Simon Bolderson

Simon Bolderson
Simon Bolderson
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SIMON Bolderson, the founder of Leeds-based Ridgeside Brewary, has died after an 18-month battle with cancer. He was aged just 47.

The chances are, if you’re a regular visitor to some of the county’s better real ale haunts, you’ll already be familiar with his beers. The brewery name and the rock music-themed beers on the circular Ridgeside pumpclips have been a guarantor of quality for some time now.

If you’ve spent much time in East of Arcadia at Meanwood or Seven Arts in Chapel Allerton, and seen this big smiley guy with a Robert Plant hairstyle, expertly appraising the beer as he drinks it, you’ll know the genetleman in question.

“Brewing was his passion,” his widow Sally said this week. “He started off experimenting in the kitchen – usually when I was trying to make a Sunday dinner. Then wherever we went on holiday he’d make sure we took in a tour of the local breweries.”

From the kitchen, his home-brew operation expanded to the garage, and when his successful career in engineering ended in redundancy in 2009, he took the opportunity to turn his passion into a business.

Along with best friend Dean Hill, he rented a unit on the Penraevon industrial estate in Meanwood, and used his engineering skills to convert old equipment from a Hartley’s jam factory into a working brewhouse.

“It was all quite nerve-wracking,” Sally admits. “To go from a good career with a company car and all the perks to starting your own brewery, but I’m so glad he did it; we’re really proud of what he achieved.”

Ridgeside entered a market place in the midst of change. The once-dominant Tetley’s was preparing to leave town and Leeds Brewery had already demonstrated that a new name could have a big impact on the local scene. And though Ridgeside lacked the financial and marketing clout – or industry experience – of the likes of fellow-newcomers Wharfebank and Kirkstall, the little Meanwood brewery soon began to make some headway.

It was helped by the opening of Market Town Taverns’ East of Arcadia bar a mile or so up the road, as two great bars and a Waitrose really opened up this slightly neglected part of Leeds for business.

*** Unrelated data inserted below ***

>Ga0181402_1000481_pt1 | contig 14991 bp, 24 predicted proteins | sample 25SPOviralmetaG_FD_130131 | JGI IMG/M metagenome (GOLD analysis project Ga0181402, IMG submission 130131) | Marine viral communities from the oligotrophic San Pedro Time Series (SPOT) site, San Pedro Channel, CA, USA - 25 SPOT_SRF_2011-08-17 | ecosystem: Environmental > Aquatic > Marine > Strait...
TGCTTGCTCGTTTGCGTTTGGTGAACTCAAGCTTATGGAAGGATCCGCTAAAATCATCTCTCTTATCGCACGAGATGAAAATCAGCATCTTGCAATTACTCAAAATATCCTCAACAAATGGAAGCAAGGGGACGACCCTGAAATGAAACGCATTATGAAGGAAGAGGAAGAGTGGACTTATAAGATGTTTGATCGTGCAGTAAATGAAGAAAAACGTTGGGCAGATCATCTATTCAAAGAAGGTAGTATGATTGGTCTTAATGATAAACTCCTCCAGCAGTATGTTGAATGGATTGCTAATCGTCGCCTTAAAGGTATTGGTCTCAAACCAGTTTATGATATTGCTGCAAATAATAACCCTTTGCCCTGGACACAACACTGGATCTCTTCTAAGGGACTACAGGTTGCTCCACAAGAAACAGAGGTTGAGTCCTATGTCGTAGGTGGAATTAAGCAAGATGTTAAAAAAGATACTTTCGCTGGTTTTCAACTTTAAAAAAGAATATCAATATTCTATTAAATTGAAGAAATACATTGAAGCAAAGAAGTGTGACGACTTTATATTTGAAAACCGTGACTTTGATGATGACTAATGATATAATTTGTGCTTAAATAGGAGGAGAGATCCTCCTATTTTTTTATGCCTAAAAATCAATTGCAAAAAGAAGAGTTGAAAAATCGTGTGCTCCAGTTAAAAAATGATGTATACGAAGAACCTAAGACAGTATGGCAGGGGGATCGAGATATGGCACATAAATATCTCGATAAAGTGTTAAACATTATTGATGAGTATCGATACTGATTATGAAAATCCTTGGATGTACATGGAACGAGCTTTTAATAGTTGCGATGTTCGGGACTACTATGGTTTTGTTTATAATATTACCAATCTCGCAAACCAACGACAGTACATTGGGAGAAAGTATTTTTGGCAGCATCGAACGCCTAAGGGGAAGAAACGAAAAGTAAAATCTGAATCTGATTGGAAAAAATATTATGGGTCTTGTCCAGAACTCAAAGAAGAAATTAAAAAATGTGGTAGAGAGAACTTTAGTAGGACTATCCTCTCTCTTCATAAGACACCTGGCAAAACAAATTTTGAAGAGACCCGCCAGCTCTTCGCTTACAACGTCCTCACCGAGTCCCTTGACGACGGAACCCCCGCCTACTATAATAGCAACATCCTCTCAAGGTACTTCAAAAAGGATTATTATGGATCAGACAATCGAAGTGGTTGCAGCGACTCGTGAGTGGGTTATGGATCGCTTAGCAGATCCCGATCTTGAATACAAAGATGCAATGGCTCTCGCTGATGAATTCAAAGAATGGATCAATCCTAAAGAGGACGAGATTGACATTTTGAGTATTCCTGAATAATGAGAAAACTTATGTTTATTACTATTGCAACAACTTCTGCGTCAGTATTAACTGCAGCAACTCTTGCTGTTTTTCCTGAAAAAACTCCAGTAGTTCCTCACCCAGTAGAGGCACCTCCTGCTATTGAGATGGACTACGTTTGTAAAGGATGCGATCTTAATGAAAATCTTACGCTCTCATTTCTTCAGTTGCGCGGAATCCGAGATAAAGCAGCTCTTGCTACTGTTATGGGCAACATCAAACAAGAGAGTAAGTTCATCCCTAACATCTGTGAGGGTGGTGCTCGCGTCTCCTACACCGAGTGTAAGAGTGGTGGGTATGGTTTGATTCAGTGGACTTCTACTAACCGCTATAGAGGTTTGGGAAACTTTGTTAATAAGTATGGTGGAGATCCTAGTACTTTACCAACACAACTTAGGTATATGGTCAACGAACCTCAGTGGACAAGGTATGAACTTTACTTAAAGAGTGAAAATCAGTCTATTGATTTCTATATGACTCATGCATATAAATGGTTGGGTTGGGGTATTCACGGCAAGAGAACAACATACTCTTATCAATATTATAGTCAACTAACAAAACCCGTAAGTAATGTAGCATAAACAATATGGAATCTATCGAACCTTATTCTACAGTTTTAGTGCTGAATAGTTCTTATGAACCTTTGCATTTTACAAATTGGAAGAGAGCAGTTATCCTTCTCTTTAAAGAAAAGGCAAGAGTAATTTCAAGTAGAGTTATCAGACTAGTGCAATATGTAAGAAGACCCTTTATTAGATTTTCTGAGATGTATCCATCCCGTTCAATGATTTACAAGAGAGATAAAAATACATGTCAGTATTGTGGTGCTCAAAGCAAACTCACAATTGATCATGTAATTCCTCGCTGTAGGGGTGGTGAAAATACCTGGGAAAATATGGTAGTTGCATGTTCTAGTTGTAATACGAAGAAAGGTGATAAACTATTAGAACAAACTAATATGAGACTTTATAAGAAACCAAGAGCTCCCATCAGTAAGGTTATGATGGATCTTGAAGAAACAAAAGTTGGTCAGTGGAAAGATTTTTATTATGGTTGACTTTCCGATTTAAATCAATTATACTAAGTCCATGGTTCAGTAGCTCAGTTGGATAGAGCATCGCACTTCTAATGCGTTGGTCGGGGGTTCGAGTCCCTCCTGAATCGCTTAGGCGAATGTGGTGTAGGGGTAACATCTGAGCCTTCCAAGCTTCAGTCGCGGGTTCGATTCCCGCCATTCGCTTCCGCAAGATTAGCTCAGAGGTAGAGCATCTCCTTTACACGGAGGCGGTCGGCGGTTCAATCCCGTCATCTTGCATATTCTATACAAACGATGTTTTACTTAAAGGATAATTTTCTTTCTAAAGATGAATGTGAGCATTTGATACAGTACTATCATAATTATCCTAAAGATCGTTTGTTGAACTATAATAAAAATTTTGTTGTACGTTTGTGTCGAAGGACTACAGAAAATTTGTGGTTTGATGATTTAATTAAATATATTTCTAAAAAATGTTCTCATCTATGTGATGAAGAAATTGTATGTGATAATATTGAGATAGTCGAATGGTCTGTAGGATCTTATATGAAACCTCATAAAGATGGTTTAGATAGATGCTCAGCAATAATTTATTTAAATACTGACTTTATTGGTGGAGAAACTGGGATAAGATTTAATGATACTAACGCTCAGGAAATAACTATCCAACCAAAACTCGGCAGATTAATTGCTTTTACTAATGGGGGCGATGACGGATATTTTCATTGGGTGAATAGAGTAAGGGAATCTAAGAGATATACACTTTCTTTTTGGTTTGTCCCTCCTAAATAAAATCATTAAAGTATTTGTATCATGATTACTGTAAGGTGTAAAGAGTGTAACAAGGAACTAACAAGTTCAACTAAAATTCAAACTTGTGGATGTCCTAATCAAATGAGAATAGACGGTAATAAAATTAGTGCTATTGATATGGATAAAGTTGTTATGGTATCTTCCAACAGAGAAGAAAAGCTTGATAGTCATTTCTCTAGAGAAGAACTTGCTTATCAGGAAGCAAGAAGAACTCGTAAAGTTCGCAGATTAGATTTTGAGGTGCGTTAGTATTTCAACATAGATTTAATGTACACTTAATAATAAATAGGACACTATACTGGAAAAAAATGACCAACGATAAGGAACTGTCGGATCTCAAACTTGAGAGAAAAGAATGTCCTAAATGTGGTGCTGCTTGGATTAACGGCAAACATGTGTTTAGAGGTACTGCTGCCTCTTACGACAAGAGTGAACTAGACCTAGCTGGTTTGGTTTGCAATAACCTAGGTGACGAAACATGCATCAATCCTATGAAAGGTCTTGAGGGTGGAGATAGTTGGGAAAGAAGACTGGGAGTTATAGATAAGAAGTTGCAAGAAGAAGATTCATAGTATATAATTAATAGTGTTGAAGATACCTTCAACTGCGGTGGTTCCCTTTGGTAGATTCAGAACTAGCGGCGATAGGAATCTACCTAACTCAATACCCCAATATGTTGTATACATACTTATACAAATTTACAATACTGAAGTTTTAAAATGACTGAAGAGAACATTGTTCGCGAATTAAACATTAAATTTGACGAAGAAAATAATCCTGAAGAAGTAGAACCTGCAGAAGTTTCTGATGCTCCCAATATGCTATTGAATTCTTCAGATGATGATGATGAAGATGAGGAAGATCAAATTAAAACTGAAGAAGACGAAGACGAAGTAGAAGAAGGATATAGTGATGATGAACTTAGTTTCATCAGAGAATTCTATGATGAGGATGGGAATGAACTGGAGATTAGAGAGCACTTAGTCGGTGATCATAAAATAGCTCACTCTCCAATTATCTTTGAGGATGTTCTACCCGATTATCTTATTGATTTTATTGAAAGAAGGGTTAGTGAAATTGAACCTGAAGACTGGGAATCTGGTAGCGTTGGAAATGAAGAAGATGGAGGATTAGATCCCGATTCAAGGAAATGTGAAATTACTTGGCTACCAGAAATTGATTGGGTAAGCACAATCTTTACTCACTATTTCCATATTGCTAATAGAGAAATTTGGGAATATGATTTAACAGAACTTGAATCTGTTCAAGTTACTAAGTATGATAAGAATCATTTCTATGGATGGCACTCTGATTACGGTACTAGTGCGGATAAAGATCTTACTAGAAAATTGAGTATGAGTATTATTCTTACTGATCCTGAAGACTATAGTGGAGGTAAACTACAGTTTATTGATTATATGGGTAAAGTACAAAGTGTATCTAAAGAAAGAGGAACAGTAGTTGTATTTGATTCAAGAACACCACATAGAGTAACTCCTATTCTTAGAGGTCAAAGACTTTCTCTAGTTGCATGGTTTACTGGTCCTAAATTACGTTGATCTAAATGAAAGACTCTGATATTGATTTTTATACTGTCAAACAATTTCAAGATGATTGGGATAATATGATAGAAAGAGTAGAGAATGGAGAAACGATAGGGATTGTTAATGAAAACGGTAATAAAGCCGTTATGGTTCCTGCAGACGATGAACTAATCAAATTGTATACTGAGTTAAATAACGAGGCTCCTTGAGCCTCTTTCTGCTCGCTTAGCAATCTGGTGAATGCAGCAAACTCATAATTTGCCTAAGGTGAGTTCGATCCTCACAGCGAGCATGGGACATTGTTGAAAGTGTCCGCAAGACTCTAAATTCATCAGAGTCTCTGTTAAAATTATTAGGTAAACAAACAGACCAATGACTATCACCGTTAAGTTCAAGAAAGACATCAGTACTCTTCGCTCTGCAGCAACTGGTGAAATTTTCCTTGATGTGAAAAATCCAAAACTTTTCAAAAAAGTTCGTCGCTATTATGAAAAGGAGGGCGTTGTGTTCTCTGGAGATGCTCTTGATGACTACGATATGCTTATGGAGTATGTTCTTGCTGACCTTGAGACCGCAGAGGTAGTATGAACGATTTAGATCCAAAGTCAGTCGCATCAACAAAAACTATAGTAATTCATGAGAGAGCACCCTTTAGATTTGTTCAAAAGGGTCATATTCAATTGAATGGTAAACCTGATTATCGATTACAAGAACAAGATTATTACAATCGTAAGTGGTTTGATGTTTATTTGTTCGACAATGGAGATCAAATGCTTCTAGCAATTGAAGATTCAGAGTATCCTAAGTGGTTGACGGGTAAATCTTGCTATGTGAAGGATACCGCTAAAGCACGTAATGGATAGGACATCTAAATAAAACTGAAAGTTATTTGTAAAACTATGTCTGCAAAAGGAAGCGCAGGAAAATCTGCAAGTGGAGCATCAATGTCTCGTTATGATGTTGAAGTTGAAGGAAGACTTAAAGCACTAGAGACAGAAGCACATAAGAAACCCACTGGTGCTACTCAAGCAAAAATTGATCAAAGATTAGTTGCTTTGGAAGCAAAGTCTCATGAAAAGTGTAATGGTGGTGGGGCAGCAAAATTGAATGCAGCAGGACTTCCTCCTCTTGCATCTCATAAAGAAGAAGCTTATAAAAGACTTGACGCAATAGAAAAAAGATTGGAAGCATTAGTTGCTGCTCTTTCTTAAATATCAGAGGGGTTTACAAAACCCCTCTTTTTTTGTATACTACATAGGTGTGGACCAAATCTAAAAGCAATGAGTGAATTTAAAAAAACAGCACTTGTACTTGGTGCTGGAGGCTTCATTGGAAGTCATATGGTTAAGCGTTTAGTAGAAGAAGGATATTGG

East put on a permanent Ridgeside pump from day one and it proved such a success that it was soon rolled out to other taverns in the group, giving Simon a serious leg up with his sales. The Grove in Holbeck and the Duck and Drake in Leeds city centre were other early adopters but Simon always acknowledged the role that this first break had on his success. “If it hadn’t been for East we’d have struggled to get our foot in the door,” he once said.

Since then the brewery has gone from strength to strength, satisfying local drinkers as well as winning many plaudits including a CAMRA Gold award.

His sheer passion for the job, and for going the extra mile, also won him friends across the city. Like at the Old Leo’s club in Alwoodley, when a sudden snowfall left them with no real ale, and no brewers willing to risk their delivery vans down to the remote end of winding, unmade Crag Lane. Simon was having none of that – and made a personal delivery of two casks direct from the brewery, meaning that those customers who braved the conditions to get to the club, were rewarded with a few pints of the lovely pale golden and bitter Rushmore.

He also ensured that the brewery became involved in the community, supplying a house ale to the local Myrtle Tavern and supporting the campaign to save the Templar Hotel with a beer of the same name. In partnership with the Junction Inn, Castleford, Simon has done a lot to promote beer served from the wood.

Sam Parker, beer writer and Leeds Camra vice chairman remembers Simon as the “nicest man in brewing”, adding: “There was never a dull moment when you were around Simon and he always had time for you no matter how busy he was. The city has not just lost a skilled engineer and brewer but a genuinely selfless and humble man that I was rightly proud to call my friend.”

The long-term future for Ridgeside is unclear. the brewery may be put up for sale in the coming months, but in the meantime it’s business as usual - in fact Simon was on site daily until just two weeks before his death at St Gemma’s Hospice.

As brewer Ross Nicholson said: “We’re just carrying on making beer as Simon would have wanted. It’s our way of making sure that his legacy lives on.”

Simon Bolderson is survived by wife Sally and three children. The funeral is to be held at Lawnswood Crematorium Friday, May 30, at 1pm followed by a celebration of his life at Myrtle Tavern, Meanwood.